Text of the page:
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I frequently stumble upon the term "lightweight crypto". It tends to be used is a for special algorithms that use less resources, for constrained systems. Yet, it's somewhat unclear to me where to draw the line between "regular algorithms" and "special algorithms".

Since even some well-known cryptographers use the term "lightweight cryptography", I assume there must be an official, generally accepted definition for it. Yet, I fail to find it... since every source I trace down seems to define the term a bit different. For example: some even put AES into the basket when they were able to make it run on some limited-abilities piece of hardware, while others explicitly exclude AES from the lightweight crypto group. Same for ChaCha20, etc.

To avoid confusion, knowing the official definition (and maybe even having a reference to point to) would definitely help.

TL;DR

What is the official, generally accepted definition of "lightweight crypto"? And where (reference) is it defined?

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  • $\begingroup$ I go to the NIST 8114 conferences, and although I've never seen an "official" definition, it comes down to: "is it less power than AES" csrc.nist.gov/publications/drafts/nistir-8114/… There's a strange desire to add complexity to ciphers without identifying the value, and lightweight is largely kickback from silicon people like me. $\endgroup$ – b degnan Mar 29 '17 at 15:43
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There is no official definition, of course. However, at least in my experience, the word is used consistently.

The word lightweight typically refers to something that is significantly less expensive to use than other stuff, while at the same time achieving the same desired effect, but this lightweight-ness has some cost. (If there was no cost to lightweight-ness, it would not be lightweight, but just "better".) This means that the lightweight stuff may be desirable in some situations, but not in others.

Typically, a lightweight block cipher will be amenable to implementations that are small or use little power or ..., compared to the usual block ciphers. This happy state is achieved at some cost, perhaps by reducing the security margin or having more rounds, etc.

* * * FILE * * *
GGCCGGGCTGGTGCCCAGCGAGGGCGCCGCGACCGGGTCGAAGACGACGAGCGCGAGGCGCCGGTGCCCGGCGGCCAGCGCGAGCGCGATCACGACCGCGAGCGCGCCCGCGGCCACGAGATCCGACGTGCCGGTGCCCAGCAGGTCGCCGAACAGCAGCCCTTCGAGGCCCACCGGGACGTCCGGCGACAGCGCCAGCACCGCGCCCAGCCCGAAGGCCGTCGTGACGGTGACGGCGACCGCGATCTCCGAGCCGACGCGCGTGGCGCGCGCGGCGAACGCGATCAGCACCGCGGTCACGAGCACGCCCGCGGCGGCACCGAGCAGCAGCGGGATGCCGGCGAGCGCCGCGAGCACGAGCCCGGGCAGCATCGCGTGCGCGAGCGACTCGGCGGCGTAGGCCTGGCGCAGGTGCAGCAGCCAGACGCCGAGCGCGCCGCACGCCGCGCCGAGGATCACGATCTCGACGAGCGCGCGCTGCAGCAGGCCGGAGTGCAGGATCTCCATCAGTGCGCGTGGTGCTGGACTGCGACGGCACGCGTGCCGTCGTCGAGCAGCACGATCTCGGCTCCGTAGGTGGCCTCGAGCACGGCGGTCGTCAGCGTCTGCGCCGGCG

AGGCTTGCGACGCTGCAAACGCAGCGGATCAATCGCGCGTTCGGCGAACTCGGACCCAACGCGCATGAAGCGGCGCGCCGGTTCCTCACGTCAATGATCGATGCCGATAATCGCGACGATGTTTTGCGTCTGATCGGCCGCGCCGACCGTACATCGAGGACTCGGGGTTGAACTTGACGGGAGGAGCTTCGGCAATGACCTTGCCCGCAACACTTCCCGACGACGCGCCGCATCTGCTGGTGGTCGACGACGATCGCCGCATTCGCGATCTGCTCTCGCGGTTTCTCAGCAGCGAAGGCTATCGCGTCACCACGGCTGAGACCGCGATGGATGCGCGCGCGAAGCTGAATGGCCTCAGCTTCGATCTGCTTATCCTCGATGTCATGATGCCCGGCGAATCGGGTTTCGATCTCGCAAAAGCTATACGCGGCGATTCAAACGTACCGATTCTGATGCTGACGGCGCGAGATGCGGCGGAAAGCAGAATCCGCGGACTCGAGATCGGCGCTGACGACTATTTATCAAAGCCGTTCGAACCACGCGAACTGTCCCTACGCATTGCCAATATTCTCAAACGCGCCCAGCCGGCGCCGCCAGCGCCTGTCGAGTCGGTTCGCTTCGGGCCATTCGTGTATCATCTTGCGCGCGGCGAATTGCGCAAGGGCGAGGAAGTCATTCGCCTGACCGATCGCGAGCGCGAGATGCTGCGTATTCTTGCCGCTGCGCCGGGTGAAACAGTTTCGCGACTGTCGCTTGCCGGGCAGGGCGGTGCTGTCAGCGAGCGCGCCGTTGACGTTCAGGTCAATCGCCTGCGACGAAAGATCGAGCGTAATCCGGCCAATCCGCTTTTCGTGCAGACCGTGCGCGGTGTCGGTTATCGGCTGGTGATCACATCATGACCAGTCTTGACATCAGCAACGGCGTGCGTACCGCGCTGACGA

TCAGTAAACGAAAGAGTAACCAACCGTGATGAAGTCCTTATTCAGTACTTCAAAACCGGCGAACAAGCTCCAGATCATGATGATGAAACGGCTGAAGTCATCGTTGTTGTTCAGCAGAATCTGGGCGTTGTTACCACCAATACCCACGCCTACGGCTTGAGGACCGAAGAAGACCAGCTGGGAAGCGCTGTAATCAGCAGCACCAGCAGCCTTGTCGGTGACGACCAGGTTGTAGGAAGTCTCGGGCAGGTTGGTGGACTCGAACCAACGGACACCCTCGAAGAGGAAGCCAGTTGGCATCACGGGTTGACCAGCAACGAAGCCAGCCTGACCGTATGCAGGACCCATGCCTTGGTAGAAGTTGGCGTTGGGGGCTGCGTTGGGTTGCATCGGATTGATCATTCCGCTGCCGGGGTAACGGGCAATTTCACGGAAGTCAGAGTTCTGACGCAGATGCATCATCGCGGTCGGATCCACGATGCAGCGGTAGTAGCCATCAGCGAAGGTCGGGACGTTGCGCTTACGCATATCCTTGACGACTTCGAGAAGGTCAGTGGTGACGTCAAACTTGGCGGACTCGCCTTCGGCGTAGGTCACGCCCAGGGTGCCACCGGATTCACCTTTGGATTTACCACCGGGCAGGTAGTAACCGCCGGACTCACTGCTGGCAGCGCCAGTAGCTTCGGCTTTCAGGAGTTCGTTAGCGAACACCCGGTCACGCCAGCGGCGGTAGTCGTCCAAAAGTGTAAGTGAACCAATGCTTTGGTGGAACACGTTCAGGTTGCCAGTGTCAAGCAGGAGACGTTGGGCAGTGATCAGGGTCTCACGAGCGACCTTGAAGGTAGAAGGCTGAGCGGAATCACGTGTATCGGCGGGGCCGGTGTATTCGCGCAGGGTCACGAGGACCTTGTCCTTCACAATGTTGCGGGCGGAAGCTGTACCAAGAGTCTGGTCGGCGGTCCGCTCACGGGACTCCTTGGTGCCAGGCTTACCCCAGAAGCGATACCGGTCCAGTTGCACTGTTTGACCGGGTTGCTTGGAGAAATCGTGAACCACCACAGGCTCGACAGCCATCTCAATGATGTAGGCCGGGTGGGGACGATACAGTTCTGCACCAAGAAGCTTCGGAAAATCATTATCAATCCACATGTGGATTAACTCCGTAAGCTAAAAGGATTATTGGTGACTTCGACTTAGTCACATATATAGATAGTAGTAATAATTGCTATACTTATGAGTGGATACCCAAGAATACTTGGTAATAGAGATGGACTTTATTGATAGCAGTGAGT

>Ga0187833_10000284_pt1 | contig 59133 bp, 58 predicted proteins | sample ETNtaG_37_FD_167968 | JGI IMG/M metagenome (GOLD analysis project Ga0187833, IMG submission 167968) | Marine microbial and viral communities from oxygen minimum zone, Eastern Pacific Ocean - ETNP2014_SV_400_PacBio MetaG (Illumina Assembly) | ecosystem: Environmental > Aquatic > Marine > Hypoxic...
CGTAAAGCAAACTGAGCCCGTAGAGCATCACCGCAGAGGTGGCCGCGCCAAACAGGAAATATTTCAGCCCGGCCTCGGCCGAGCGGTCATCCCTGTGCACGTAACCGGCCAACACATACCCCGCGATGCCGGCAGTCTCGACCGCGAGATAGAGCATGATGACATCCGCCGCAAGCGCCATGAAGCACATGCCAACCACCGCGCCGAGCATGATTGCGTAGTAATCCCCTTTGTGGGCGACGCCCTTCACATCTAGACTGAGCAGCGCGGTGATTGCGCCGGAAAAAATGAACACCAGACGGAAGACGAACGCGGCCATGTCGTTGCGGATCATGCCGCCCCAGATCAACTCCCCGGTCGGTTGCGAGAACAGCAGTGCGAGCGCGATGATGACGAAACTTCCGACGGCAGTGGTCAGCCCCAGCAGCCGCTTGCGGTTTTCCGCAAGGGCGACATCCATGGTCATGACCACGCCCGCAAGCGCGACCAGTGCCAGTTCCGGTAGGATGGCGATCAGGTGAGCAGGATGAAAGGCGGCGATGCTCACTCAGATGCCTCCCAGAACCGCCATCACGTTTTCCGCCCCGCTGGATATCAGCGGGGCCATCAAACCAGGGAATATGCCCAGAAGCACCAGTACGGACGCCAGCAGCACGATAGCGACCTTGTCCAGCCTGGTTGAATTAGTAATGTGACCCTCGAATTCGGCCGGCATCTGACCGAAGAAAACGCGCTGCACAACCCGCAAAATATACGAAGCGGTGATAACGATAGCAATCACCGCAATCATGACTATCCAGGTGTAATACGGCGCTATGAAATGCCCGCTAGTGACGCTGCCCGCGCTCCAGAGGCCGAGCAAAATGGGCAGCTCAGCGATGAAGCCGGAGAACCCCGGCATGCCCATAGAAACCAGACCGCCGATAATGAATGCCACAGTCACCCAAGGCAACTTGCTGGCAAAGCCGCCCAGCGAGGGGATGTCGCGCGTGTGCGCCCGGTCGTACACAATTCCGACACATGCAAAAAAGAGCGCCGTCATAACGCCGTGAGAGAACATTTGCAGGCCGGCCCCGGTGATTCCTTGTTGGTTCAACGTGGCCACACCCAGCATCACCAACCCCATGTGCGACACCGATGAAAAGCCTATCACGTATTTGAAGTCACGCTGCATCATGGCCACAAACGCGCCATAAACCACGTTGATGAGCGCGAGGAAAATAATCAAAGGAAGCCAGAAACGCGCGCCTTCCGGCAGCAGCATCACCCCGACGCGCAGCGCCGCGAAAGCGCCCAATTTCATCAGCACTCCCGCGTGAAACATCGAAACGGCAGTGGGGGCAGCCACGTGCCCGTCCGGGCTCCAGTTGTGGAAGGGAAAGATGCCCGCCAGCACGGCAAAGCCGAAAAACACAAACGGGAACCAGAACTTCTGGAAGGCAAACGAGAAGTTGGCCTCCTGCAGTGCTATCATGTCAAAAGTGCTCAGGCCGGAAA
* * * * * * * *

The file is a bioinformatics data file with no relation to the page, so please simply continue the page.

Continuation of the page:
Note that people may talk about lightweight public key cryptography, but it is lightweight only when compared to ordinary public key cryptography, not compared to other kinds of cryptography such as block ciphers.

People also talk about lightweight implementations of cryptographic primitives. Again, lightweight refers to some reduced cost, typically achieved by increasing some other cost. People may be interested in an AES implementation with extremely small gate count, for instance, even if it would be slower or use more power than other implementations.

The word lightweight is of course not limited to cryptography, but is used everywhere, with somewhat differing meanings. Consult your dictionary. In technical contexts, it usually has positive connotations in my experience.

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"Lightweight" implies a comparison with a reference implementation or with another "heavyweight" implementation, so it's always context dependent. Since there is no single industry standard algorithm or protocol, let alone an industry standard reference implementation of each, nothing can be used to measure other algorithms to meaningfully sort them into lightweight or heavyweight categories.

It's generally used in a comparative description, where algorithm A takes orders of magnitude fewer instructions (faster) to perform a crypto operation than algorithm B. "AES is the lightweight symmetric algorithm used for bulk data encryption while heavyweight RSA is only used for key exchange."

It might be used to describe an algorithm designed to fit on a low-power or hardware constrained CPU, such as might be found on a smart card. "We chose the lightweight 1000-byte implementation of Skein for the smart card cryptography so that we could spend less on the chips."

It might even be used to describe the strength of an algorithm: "PBKDF2 was chosen over the lightweight SHA-256 in order to thwart brute force password guessing attacks."

And of course it might be used in marketing speak, where it means precisely what the salesman intends it to mean, and nothing more.

And these change over time. Today's CPUs can run heavyweight algorithms faster than 20-year-old machines could run the lightweight algorithms of their day. I don't think we can define a meaningful, lasting reference here that says "any algorithm that takes fewer than X instructions or processes within X cycles or performs X megabytes per second is considered lightweight".

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